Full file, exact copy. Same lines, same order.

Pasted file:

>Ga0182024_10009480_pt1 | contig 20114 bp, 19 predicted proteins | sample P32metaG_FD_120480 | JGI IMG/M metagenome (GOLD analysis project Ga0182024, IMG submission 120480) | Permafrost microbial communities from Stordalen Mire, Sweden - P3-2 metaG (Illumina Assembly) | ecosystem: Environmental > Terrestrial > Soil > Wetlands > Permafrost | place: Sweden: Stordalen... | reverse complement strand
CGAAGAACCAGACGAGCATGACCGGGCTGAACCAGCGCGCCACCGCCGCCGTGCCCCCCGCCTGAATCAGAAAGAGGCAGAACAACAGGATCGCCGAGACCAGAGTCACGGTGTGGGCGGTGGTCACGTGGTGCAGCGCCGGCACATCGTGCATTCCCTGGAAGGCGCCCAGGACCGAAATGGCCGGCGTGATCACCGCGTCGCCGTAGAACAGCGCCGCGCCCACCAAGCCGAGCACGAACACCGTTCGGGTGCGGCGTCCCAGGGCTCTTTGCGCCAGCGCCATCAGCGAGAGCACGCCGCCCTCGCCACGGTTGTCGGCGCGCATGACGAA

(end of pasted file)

>Ga0182024_10009480_pt1 | contig 20114 bp, 19 predicted proteins | sample P32metaG_FD_120480 | JGI IMG/M metagenome (GOLD analysis project Ga0182024, IMG submission 120480) | Permafrost microbial communities from Stordalen Mire, Sweden - P3-2 metaG (Illumina Assembly) | ecosystem: Environmental > Terrestrial > Soil > Wetlands > Permafrost | place: Sweden: Stordalen... | reverse complement strand
CGAAGAACCAGACGAGCATGACCGGGCTGAACCAGCGCGCCACCGCCGCCGTGCCCCCCGCCTGAATCAGAAAGAGGCAGAACAACAGGATCGCCGAGACCAGAGTCACGGTGTGGGCGGTGGTCACGTGGTGCAGCGCCGGCACATCGTGCATTCCCTGGAAGGCGCCCAGGACCGAAATGGCCGGCGTGATCACCGCGTCGCCGTAGAACAGCGCCGCGCCCACCAAGCCGAGCACGAACACCGTTCGGGTGCGGCGTCCCAGGGCTCTTTGCGCCAGCGCCATCAGCGAGAGCACGCCGCCCTCGCCACGGTTGTCGGCGCGCATGACGAA